The workingmen of Europe feel sure that...the American War of Independence initiated a new era of ascendancy. — Karl Marx and the First International Workingmen’s Association to Abraham Lincoln, 1864
Today marks two hundred and thirty eight years on from the Declaration of Independence, penned by Thomas Jefferson and others. It was Thomas Paine's pamphlet Common Sense, published in The Rights of Man and Common Sense, which inspired people in the Thirteen Colonies to declare and fight for independence from Great Britain in the summer of 1776. In clear, simple language it explained the advantages of and the need for immediate independence. The passionate cry for independence continues to this day, with the recent call for a Scottish independence.
Greg Grandin reviews Robin Blackburn’s latest books for the Guardian. Grandin describes Blackburn’s The American Crucible not as “the capstone of an influential career” but rather as “a catching of breath and a continuation of arguments initially made by the great original theorists of the Atlantic World system.” In this monumental new book, Blackburn explores some of the historical conceptions and misconceptions of the complex system which sustained slavery and its economy in the Americas, with a new focus on the Haitian revolution:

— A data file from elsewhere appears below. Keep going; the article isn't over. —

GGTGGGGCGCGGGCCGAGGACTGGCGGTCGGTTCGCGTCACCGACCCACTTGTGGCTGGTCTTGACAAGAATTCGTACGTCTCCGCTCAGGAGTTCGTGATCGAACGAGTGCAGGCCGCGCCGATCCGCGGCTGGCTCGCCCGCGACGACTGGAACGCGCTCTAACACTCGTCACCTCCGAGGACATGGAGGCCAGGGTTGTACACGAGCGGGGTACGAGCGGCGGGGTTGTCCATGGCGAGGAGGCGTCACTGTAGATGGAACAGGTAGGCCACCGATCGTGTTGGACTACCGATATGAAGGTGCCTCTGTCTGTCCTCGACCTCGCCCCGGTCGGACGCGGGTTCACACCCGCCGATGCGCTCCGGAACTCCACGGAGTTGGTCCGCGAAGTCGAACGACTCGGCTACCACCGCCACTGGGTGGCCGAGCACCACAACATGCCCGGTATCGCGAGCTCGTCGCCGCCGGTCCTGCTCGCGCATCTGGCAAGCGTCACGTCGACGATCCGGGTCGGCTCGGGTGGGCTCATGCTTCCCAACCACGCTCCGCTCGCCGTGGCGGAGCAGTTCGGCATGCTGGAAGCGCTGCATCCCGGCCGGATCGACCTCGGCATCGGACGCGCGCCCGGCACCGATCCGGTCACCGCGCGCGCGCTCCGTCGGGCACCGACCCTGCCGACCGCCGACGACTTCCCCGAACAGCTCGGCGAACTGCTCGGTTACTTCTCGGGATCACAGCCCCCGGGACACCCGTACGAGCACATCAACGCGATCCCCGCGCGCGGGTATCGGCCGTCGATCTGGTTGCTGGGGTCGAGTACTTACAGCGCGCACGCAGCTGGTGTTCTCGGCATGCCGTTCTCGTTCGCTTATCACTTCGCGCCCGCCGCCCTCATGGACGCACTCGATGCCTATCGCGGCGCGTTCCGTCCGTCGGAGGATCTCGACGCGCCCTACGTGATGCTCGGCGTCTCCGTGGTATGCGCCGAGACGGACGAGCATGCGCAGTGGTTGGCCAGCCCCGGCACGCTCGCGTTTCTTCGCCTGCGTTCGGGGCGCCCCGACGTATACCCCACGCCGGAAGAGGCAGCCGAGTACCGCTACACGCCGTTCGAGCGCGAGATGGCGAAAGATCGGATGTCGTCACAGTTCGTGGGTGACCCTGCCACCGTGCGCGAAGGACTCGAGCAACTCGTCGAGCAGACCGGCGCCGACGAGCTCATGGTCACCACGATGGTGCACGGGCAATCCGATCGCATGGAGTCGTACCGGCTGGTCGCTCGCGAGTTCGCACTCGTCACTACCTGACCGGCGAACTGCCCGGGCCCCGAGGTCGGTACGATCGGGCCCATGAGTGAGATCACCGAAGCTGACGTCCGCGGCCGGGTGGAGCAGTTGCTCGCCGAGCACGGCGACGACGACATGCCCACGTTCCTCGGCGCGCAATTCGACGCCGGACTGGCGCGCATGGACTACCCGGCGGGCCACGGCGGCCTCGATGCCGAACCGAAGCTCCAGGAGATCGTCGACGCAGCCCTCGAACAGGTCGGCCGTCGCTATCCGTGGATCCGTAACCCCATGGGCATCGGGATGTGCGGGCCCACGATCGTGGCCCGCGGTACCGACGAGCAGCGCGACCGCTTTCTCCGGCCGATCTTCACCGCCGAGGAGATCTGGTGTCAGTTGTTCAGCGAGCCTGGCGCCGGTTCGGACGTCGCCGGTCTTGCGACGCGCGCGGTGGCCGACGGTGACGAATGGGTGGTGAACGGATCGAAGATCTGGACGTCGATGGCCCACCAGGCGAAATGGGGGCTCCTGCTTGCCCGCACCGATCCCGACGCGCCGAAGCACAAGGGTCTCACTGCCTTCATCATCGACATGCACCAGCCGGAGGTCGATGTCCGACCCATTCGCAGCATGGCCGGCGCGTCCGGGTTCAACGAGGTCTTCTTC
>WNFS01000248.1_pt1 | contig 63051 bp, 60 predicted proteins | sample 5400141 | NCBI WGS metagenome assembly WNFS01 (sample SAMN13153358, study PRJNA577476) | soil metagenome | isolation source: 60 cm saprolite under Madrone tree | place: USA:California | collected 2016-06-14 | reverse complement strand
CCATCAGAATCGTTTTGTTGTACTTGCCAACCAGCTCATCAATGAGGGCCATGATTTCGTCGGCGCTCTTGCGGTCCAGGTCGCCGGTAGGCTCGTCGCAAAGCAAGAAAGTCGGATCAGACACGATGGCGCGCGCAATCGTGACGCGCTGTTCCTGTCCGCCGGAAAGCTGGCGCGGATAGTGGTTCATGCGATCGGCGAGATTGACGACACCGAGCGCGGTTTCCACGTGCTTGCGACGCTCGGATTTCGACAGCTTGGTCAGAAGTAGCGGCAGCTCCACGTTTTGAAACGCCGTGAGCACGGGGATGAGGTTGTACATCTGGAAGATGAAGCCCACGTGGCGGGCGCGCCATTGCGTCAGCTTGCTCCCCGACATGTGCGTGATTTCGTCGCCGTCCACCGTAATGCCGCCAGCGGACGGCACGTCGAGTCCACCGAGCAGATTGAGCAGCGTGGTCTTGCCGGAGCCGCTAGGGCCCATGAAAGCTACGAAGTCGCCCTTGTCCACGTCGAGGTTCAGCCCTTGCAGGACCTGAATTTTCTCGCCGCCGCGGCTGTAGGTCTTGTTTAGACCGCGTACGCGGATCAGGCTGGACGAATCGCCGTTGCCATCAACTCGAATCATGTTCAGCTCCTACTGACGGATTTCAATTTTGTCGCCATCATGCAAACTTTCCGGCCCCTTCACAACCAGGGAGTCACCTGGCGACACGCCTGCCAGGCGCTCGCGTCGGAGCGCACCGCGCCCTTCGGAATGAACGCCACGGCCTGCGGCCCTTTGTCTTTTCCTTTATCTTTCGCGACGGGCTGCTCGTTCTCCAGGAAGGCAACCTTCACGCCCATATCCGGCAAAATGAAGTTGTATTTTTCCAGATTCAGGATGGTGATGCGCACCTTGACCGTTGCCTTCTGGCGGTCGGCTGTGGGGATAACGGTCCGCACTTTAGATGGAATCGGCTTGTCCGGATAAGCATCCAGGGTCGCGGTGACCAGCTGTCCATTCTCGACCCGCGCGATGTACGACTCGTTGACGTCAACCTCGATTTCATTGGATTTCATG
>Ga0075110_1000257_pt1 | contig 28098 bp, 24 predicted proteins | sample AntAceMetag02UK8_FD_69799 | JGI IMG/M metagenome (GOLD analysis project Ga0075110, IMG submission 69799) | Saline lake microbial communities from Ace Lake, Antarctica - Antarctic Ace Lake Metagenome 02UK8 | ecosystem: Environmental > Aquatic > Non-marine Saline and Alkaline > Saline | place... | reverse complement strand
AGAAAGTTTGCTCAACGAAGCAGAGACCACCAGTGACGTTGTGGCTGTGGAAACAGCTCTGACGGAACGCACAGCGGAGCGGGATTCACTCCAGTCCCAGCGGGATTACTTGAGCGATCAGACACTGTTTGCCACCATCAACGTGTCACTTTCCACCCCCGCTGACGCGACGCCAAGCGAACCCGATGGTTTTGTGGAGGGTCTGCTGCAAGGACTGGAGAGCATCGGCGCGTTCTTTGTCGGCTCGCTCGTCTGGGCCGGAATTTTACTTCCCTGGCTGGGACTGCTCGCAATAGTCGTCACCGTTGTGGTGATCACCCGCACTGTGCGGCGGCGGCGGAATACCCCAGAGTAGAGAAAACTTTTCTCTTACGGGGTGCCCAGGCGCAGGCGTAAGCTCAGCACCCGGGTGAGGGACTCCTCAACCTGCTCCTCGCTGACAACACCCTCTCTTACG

The centrepiece of The American Crucible is Blackburn's measured reconstruction of the chronology of the Haitian revolution and its influence on freedom movements in the United States, Spanish America and Brazil, a persuasive rebuttal of scholarly assessments that the revolution was exceptionally bloody or that its leaders instituted a new form of anti-European racism.